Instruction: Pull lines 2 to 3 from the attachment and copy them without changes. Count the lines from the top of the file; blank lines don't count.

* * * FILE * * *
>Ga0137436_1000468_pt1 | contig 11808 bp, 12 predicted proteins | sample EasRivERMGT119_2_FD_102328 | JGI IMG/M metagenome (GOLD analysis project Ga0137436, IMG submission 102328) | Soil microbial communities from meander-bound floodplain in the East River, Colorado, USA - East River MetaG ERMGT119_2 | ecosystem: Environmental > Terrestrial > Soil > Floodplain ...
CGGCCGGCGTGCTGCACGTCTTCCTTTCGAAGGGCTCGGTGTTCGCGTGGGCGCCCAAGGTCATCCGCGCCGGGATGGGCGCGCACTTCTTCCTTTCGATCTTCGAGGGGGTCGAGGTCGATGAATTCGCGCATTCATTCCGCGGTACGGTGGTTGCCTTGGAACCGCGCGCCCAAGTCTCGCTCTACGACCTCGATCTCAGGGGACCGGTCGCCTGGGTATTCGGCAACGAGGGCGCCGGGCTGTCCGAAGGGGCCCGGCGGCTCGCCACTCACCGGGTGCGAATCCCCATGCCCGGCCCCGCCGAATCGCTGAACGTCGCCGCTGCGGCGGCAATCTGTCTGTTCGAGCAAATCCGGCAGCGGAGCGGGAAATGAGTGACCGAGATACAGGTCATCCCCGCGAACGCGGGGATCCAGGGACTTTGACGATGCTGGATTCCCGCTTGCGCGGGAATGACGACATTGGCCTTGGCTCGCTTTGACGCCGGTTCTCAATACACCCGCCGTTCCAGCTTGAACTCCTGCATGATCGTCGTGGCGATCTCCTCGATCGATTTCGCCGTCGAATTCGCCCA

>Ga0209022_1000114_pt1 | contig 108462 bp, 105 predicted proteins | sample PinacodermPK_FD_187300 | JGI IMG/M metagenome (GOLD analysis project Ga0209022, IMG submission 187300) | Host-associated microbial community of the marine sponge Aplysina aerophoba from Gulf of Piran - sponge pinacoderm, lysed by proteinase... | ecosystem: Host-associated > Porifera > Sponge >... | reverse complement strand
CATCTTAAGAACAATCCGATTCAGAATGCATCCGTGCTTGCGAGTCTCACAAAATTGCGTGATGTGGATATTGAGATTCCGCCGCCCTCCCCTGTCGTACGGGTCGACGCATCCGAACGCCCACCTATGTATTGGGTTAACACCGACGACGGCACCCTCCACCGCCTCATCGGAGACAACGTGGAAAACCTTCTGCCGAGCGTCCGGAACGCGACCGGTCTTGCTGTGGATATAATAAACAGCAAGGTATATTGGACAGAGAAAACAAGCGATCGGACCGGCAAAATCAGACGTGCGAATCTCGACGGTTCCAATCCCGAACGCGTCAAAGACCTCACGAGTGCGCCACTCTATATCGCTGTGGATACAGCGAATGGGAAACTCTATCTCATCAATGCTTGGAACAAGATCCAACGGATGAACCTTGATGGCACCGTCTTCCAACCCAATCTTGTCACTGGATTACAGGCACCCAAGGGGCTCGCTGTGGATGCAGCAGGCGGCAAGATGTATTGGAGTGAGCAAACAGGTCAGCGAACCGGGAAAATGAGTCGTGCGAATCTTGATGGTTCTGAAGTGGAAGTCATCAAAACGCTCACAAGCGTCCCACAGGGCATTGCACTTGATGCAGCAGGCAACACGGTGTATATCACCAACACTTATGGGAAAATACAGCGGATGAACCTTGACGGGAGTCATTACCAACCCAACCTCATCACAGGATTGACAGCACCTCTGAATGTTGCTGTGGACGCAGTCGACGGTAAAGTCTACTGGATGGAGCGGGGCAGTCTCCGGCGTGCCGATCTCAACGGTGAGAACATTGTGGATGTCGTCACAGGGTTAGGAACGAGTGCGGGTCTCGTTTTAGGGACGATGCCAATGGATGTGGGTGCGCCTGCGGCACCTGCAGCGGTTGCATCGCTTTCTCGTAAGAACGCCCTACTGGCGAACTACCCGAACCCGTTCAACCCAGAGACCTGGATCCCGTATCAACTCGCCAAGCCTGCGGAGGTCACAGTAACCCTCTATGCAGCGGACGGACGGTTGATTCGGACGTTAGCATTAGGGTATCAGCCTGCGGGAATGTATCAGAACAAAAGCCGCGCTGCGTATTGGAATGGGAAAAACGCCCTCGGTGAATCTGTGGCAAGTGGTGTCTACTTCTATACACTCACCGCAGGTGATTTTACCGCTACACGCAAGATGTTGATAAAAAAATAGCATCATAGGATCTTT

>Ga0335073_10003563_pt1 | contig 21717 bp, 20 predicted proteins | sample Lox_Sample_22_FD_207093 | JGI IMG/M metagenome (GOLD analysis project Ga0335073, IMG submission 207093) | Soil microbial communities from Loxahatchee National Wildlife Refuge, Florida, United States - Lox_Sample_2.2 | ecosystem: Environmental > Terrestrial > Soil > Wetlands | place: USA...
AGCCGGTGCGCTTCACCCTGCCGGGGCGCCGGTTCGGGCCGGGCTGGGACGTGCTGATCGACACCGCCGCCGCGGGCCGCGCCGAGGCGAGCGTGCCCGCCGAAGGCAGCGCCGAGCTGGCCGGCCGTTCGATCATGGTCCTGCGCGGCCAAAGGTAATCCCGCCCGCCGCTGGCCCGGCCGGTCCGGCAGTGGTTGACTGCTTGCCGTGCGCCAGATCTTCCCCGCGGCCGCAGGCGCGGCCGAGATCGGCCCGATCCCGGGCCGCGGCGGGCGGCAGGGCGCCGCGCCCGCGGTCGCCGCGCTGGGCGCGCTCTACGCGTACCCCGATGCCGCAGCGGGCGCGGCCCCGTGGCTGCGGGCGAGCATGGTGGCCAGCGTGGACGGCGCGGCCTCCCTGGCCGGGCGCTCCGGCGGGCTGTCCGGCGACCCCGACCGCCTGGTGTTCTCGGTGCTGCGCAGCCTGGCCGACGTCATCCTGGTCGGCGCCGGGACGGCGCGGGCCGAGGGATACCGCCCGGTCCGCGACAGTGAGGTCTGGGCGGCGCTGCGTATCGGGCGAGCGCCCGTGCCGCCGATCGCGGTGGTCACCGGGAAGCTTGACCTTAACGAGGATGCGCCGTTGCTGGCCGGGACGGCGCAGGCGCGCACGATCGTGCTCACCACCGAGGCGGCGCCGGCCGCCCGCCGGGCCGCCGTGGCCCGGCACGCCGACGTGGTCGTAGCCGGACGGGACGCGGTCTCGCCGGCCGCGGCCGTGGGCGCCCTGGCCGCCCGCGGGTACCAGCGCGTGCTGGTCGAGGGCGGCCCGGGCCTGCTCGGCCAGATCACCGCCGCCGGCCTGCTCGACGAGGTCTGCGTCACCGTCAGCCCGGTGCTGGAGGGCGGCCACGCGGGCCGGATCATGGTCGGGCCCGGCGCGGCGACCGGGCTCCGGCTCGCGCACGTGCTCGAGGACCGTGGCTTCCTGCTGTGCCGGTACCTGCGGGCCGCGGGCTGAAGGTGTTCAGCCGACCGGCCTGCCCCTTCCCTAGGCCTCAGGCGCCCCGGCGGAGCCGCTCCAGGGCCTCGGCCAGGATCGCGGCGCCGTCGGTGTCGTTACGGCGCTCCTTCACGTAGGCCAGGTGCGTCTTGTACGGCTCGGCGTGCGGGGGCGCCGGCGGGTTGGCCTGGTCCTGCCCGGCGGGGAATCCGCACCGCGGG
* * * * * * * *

CGGCCGGCGTGCTGCACGTCTTCCTTTCGAAGGGCTCGGTGTTCGCGTGGGCGCCCAAGGTCATCCGCGCCGGGATGGGCGCGCACTTCTTCCTTTCGATCTTCGAGGGGGTCGAGGTCGATGAATTCGCGCATTCATTCCGCGGTACGGTGGTTGCCTTGGAACCGCGCGCCCAAGTCTCGCTCTACGACCTCGATCTCAGGGGACCGGTCGCCTGGGTATTCGGCAACGAGGGCGCCGGGCTGTCCGAAGGGGCCCGGCGGCTCGCCACTCACCGGGTGCGAATCCCCATGCCCGGCCCCGCCGAATCGCTGAACGTCGCCGCTGCGGCGGCAATCTGTCTGTTCGAGCAAATCCGGCAGCGGAGCGGGAAATGAGTGACCGAGATACAGGTCATCCCCGCGAACGCGGGGATCCAGGGACTTTGACGATGCTGGATTCCCGCTTGCGCGGGAATGACGACATTGGCCTTGGCTCGCTTTGACGCCGGTTCTCAATACACCCGCCGTTCCAGCTTGAACTCCTGCATGATCGTCGTGGCGATCTCCTCGATCGATTTCGCCGTCGAATTCGCCCA

>Ga0209022_1000114_pt1 | contig 108462 bp, 105 predicted proteins | sample PinacodermPK_FD_187300 | JGI IMG/M metagenome (GOLD analysis project Ga0209022, IMG submission 187300) | Host-associated microbial community of the marine sponge Aplysina aerophoba from Gulf of Piran - sponge pinacoderm, lysed by proteinase... | ecosystem: Host-associated > Porifera > Sponge >... | reverse complement strand